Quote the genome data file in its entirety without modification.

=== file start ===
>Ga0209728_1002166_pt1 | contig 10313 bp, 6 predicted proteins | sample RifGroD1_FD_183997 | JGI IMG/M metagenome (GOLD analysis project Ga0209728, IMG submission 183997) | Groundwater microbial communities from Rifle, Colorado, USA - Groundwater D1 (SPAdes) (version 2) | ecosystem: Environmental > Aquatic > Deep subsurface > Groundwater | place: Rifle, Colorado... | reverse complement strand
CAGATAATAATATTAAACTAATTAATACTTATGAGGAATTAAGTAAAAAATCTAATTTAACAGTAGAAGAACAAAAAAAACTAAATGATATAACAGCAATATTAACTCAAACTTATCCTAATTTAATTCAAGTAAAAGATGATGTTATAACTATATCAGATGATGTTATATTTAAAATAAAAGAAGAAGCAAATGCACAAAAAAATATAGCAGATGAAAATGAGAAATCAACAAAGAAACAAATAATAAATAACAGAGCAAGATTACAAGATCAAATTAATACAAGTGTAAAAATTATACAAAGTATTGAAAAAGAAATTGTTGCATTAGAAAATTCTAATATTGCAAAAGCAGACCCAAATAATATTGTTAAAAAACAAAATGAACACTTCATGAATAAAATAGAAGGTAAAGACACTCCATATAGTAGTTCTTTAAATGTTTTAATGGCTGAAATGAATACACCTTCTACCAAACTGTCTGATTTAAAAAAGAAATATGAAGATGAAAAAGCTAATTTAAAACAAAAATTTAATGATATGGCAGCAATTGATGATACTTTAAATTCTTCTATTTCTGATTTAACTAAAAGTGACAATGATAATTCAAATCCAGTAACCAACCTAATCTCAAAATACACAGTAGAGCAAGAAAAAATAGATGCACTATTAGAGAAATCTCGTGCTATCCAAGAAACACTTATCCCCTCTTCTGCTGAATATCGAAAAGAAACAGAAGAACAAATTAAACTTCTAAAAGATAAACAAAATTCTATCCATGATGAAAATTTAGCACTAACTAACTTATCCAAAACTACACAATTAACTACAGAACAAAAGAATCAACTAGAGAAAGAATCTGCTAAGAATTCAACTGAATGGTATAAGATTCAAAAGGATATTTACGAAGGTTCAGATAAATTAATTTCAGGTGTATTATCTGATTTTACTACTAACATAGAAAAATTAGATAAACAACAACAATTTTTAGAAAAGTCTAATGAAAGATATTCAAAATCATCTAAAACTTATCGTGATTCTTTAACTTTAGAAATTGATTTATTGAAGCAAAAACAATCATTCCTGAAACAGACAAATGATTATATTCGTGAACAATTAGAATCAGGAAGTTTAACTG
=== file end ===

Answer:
>Ga0209728_1002166_pt1 | contig 10313 bp, 6 predicted proteins | sample RifGroD1_FD_183997 | JGI IMG/M metagenome (GOLD analysis project Ga0209728, IMG submission 183997) | Groundwater microbial communities from Rifle, Colorado, USA - Groundwater D1 (SPAdes) (version 2) | ecosystem: Environmental > Aquatic > Deep subsurface > Groundwater | place: Rifle, Colorado... | reverse complement strand
CAGATAATAATATTAAACTAATTAATACTTATGAGGAATTAAGTAAAAAATCTAATTTAACAGTAGAAGAACAAAAAAAACTAAATGATATAACAGCAATATTAACTCAAACTTATCCTAATTTAATTCAAGTAAAAGATGATGTTATAACTATATCAGATGATGTTATATTTAAAATAAAAGAAGAAGCAAATGCACAAAAAAATATAGCAGATGAAAATGAGAAATCAACAAAGAAACAAATAATAAATAACAGAGCAAGATTACAAGATCAAATTAATACAAGTGTAAAAATTATACAAAGTATTGAAAAAGAAATTGTTGCATTAGAAAATTCTAATATTGCAAAAGCAGACCCAAATAATATTGTTAAAAAACAAAATGAACACTTCATGAATAAAATAGAAGGTAAAGACACTCCATATAGTAGTTCTTTAAATGTTTTAATGGCTGAAATGAATACACCTTCTACCAAACTGTCTGATTTAAAAAAGAAATATGAAGATGAAAAAGCTAATTTAAAACAAAAATTTAATGATATGGCAGCAATTGATGATACTTTAAATTCTTCTATTTCTGATTTAACTAAAAGTGACAATGATAATTCAAATCCAGTAACCAACCTAATCTCAAAATACACAGTAGAGCAAGAAAAAATAGATGCACTATTAGAGAAATCTCGTGCTATCCAAGAAACACTTATCCCCTCTTCTGCTGAATATCGAAAAGAAACAGAAGAACAAATTAAACTTCTAAAAGATAAACAAAATTCTATCCATGATGAAAATTTAGCACTAACTAACTTATCCAAAACTACACAATTAACTACAGAACAAAAGAATCAACTAGAGAAAGAATCTGCTAAGAATTCAACTGAATGGTATAAGATTCAAAAGGATATTTACGAAGGTTCAGATAAATTAATTTCAGGTGTATTATCTGATTTTACTACTAACATAGAAAAATTAGATAAACAACAACAATTTTTAGAAAAGTCTAATGAAAGATATTCAAAATCATCTAAAACTTATCGTGATTCTTTAACTTTAGAAATTGATTTATTGAAGCAAAAACAATCATTCCTGAAACAGACAAATGATTATATTCGTGAACAATTAGAATCAGGAAGTTTAACTG